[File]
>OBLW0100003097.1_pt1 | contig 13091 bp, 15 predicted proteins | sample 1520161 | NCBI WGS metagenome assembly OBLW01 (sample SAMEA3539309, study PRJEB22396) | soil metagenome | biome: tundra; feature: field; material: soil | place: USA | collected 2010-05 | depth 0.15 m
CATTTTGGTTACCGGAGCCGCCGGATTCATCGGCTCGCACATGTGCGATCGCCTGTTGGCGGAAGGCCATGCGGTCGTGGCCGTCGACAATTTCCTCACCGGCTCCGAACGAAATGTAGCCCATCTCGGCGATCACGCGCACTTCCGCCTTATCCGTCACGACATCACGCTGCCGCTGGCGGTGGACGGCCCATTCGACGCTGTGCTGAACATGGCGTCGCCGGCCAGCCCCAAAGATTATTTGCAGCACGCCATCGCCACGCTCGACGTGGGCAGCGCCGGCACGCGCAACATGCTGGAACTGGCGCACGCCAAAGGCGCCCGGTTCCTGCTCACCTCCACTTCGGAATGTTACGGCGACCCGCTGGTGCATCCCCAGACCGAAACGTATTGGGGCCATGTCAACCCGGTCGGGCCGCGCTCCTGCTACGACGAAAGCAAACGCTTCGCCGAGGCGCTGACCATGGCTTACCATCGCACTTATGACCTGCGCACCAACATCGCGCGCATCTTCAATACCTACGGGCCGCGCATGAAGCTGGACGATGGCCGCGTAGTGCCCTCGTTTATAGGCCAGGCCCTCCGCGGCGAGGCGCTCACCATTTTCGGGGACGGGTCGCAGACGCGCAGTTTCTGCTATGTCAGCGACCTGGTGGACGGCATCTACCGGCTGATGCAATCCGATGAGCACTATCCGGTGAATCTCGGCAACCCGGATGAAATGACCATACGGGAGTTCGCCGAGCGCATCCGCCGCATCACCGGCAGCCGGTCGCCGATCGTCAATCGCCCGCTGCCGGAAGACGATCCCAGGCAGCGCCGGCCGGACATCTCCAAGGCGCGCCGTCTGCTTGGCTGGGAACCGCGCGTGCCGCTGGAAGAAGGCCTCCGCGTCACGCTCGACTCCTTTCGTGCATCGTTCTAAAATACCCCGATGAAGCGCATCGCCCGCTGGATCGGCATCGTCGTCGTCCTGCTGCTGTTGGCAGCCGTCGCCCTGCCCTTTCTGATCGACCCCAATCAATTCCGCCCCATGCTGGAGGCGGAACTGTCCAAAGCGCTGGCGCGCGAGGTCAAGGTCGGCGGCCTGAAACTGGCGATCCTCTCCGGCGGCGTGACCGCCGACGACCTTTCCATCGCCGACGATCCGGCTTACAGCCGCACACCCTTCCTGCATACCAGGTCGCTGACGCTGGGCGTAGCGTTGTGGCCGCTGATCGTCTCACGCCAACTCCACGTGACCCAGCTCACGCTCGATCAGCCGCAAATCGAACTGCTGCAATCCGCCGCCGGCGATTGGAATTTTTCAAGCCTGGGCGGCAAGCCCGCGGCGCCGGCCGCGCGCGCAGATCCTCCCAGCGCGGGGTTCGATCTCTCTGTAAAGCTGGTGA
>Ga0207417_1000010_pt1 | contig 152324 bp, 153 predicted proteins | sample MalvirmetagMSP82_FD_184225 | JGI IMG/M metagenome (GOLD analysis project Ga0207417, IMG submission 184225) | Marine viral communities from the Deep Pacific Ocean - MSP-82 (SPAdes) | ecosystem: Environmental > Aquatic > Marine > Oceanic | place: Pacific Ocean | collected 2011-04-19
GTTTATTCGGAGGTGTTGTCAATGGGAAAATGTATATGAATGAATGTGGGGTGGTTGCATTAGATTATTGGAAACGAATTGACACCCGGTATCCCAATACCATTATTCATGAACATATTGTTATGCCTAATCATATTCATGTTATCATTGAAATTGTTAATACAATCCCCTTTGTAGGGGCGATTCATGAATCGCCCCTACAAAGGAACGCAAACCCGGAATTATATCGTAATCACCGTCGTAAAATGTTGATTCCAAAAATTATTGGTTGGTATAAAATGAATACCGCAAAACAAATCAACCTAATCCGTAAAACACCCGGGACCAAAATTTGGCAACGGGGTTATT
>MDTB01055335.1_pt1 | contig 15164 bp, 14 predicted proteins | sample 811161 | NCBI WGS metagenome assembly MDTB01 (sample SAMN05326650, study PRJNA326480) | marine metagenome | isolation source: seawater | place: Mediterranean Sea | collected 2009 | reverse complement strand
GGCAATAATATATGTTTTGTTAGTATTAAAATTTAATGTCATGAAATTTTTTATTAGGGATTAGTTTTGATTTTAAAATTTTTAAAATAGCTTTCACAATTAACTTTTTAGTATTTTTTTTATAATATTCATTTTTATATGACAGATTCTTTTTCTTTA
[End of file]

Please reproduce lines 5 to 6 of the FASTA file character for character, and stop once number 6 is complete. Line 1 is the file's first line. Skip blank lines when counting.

>MDTB01055335.1_pt1 | contig 15164 bp, 14 predicted proteins | sample 811161 | NCBI WGS metagenome assembly MDTB01 (sample SAMN05326650, study PRJNA326480) | marine metagenome | isolation source: seawater | place: Mediterranean Sea | collected 2009 | reverse complement strand
GGCAATAATATATGTTTTGTTAGTATTAAAATTTAATGTCATGAAATTTTTTATTAGGGATTAGTTTTGATTTTAAAATTTTTAAAATAGCTTTCACAATTAACTTTTTAGTATTTTTTTTATAATATTCATTTTTATATGACAGATTCTTTTTCTTTA